Landover-based online education company 2U made its debut on the stock market Friday morning, joining a rush of companies pursuing public offerings as investors grow more bullish about the state of the economy.

Though there was no major spark when the company’s stock first listed on the Nasdaq Global Select Market under the ticker symbol “TWOU,” its share price rose gradually throughout the day and ended Friday up 7.5 percent at $13.98.

An Ernst & Young report published last week shows the number of U.S. companies to go public during the first quarter was double the number in the same quarter last year. The life sciences and technology sectors were big drivers of that growth.

Low-range IPOs of less than $100 million also dominated the quarter, according to the report, a sign that the Jumpstart Our Business Startups Act is making it easier for small firms to go public by easing their financial-disclosure requirements and accounting practices.

2U sold 9.175 million shares at $13 apiece, bringing in $119.3 million Friday. 2U will pocket proceeds from 8 million of those shares for a total of $104 million. The remaining stock was sold by other shareholders.

Chip Paucek is the CEO of Landover-based 2U. The company went public on Friday. (Courtesy of 2U/Courtesy of 2U)

“As an entrepreneur, this is certainly a day that one has thought of or dreamed of in various cases, and I do believe we’re at the beginning of a long journey for the company,” chief executive Chip Paucek said.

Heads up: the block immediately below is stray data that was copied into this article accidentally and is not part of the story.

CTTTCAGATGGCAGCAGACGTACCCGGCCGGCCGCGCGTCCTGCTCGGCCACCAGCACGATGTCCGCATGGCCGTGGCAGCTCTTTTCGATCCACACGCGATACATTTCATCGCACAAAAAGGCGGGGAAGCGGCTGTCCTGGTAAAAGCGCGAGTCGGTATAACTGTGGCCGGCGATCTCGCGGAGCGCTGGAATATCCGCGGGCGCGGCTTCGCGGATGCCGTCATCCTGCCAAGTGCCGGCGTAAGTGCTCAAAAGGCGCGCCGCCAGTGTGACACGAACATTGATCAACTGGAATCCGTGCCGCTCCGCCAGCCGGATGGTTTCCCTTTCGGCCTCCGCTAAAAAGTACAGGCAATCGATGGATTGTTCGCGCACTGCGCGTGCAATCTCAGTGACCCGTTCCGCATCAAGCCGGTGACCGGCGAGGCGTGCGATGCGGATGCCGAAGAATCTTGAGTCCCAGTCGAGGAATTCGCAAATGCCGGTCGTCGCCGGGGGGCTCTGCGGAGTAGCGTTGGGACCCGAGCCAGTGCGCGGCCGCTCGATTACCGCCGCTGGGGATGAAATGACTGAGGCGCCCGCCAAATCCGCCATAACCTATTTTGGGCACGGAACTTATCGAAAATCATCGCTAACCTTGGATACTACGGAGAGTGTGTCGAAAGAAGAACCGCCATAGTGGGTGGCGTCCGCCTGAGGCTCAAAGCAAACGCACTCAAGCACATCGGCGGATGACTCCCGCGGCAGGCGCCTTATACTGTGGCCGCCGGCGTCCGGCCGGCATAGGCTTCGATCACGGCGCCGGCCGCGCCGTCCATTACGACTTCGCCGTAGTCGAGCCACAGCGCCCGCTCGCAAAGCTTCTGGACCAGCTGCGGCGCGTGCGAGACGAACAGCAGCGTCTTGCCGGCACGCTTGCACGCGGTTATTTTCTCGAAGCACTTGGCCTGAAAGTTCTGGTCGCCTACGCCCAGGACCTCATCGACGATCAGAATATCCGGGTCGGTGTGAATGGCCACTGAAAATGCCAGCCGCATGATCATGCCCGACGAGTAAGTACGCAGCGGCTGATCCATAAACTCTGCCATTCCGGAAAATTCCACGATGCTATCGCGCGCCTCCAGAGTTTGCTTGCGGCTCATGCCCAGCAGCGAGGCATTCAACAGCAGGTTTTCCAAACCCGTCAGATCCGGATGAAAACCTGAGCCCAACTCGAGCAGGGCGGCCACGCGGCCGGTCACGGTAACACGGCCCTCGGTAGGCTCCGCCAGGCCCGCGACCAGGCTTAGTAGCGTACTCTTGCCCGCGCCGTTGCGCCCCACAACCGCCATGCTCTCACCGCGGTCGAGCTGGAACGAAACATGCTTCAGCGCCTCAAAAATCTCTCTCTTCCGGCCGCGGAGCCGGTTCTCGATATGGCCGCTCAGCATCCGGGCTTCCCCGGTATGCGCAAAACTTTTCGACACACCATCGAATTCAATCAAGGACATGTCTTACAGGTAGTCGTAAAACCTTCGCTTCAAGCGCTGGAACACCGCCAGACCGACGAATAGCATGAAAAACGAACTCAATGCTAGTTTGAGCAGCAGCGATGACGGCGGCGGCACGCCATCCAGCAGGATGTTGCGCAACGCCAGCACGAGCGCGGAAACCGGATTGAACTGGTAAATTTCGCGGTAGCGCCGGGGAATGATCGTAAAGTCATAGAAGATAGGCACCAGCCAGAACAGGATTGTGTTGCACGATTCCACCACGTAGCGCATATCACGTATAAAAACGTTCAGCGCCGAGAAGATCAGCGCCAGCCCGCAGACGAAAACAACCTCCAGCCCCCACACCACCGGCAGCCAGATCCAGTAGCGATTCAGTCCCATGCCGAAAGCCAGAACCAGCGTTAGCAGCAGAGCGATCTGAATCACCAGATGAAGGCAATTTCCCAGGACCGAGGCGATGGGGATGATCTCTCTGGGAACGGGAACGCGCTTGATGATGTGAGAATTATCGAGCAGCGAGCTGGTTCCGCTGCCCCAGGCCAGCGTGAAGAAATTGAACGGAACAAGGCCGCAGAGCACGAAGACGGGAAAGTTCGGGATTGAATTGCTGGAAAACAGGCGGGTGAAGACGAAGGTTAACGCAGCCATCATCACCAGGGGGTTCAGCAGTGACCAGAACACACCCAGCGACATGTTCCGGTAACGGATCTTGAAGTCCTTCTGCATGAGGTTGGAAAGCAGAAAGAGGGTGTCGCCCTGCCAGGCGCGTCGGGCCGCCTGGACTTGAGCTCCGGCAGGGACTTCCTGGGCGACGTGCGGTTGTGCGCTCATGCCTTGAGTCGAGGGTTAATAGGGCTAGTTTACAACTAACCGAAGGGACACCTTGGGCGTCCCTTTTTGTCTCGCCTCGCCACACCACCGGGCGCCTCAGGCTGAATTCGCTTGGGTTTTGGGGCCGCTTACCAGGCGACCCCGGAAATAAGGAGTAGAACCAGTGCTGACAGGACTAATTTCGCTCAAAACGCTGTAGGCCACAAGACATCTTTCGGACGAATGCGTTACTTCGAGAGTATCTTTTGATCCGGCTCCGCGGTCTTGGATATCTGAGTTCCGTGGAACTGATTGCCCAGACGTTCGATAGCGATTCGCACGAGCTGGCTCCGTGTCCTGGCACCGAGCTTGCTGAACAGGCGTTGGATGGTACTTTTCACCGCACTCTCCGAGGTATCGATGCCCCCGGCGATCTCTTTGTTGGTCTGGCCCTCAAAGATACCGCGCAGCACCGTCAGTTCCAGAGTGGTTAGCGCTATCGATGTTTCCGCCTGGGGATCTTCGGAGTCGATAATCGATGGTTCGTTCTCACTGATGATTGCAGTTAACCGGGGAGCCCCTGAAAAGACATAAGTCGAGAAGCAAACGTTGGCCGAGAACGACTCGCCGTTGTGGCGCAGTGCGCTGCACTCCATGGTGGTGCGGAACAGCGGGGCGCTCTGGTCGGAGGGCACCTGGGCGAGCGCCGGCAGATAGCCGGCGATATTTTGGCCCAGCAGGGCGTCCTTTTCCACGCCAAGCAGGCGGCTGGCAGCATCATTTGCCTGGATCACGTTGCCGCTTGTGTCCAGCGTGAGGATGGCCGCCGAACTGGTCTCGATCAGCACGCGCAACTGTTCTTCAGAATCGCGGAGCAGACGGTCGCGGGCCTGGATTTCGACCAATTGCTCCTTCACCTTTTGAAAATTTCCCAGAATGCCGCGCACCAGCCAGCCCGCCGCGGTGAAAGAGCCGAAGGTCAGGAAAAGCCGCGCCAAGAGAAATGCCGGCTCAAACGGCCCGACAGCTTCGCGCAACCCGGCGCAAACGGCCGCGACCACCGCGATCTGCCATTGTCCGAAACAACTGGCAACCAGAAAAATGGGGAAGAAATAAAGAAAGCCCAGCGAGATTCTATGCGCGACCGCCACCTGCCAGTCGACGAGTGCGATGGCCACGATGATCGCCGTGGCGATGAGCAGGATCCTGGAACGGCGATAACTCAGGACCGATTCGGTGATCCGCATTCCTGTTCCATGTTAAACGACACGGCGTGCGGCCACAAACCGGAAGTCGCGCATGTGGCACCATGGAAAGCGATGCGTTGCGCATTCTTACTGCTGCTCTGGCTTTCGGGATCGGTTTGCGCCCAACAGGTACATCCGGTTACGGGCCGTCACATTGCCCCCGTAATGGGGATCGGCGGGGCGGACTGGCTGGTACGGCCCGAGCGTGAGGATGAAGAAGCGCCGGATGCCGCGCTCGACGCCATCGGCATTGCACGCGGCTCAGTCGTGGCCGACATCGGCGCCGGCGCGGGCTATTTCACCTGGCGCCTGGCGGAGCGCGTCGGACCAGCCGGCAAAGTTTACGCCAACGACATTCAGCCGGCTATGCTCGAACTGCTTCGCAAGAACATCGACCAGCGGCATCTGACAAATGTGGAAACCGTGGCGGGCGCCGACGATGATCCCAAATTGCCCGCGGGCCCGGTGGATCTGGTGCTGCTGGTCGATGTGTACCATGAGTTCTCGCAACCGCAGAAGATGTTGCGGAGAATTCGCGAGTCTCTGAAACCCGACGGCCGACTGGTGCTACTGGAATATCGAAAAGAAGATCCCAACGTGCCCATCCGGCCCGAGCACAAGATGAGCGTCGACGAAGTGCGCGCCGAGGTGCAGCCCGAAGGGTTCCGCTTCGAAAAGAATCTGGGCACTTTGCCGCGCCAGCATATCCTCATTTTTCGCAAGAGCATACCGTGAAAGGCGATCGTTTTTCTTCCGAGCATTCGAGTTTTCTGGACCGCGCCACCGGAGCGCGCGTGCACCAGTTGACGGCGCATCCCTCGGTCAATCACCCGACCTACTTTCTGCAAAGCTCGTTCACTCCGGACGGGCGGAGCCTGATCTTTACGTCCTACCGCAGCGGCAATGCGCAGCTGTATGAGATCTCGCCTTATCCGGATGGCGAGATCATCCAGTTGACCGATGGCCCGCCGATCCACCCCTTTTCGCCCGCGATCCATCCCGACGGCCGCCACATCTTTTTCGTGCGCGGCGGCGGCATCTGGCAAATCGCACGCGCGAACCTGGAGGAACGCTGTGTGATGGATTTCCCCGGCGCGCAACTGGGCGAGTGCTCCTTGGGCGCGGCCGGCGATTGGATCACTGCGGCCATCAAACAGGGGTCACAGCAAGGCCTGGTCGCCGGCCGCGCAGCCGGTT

The IPO’s underwriters have the option to purchase an additional 1,376,250 shares of common stock at $13 each within the next 30 days.

Goldman Sachs and Credit Suisse Securities acted as joint book-running managers for the offering. Needham & Co., Oppenheimer & Co. and Pacific Crest Securities served as co-managers.

Founded in 2008, 2U creates online versions of graduate degree programs offered by universities including the University of Southern California, the University of North Carolina at Chapel Hill, Georgetown University and the University of California at Berkeley.

Paucek said nearly 10,000 students have enrolled in online programs since 2U’s inception, studying subjects including nursing, business and education. The programs count 2,500 graduates to date.

“We feel like the opportunity is there for us to continue to work with schools to build what we think are the world’s best online degree programs,” Paucek said. “We believe we touched a nerve by, for the first time, making online students equal to on-campus students.”

The business model is simple: The online degree programs established by 2U enable universities to enroll students and collect tuition without the costs and physical limitations of maintaining brick-and-mortar classrooms.

2U pays to set up the program’s technological backbone, then shares in the revenue those programs generate. The universities provide the faculty and course materials and make all admissions decisions.

Since its creation, 2U has expanded into undergraduate courses.

Filings show the company has increased its revenue in each of the past three years, including $83.1 million in revenue in 2013. It has posted net losses for each of those years, including a net loss of $28 million in 2013.

Follow reporter Steven Overly on Twitter: @StevenOverly